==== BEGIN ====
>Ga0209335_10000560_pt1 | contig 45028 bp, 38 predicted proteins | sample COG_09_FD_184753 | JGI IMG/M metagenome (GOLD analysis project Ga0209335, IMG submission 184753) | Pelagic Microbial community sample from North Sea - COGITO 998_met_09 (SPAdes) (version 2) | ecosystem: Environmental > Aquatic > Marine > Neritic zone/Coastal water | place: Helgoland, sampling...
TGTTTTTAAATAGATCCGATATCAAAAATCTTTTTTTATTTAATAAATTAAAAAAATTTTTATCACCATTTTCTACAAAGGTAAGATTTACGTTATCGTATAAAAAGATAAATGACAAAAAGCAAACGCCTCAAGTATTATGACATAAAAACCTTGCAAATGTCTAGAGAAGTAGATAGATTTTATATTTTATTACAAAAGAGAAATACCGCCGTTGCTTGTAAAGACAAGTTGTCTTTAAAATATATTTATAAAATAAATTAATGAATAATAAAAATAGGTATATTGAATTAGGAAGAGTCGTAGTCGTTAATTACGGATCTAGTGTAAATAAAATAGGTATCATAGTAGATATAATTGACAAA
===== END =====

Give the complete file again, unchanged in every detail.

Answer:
>Ga0209335_10000560_pt1 | contig 45028 bp, 38 predicted proteins | sample COG_09_FD_184753 | JGI IMG/M metagenome (GOLD analysis project Ga0209335, IMG submission 184753) | Pelagic Microbial community sample from North Sea - COGITO 998_met_09 (SPAdes) (version 2) | ecosystem: Environmental > Aquatic > Marine > Neritic zone/Coastal water | place: Helgoland, sampling...
TGTTTTTAAATAGATCCGATATCAAAAATCTTTTTTTATTTAATAAATTAAAAAAATTTTTATCACCATTTTCTACAAAGGTAAGATTTACGTTATCGTATAAAAAGATAAATGACAAAAAGCAAACGCCTCAAGTATTATGACATAAAAACCTTGCAAATGTCTAGAGAAGTAGATAGATTTTATATTTTATTACAAAAGAGAAATACCGCCGTTGCTTGTAAAGACAAGTTGTCTTTAAAATATATTTATAAAATAAATTAATGAATAATAAAAATAGGTATATTGAATTAGGAAGAGTCGTAGTCGTTAATTACGGATCTAGTGTAAATAAAATAGGTATCATAGTAGATATAATTGACAAA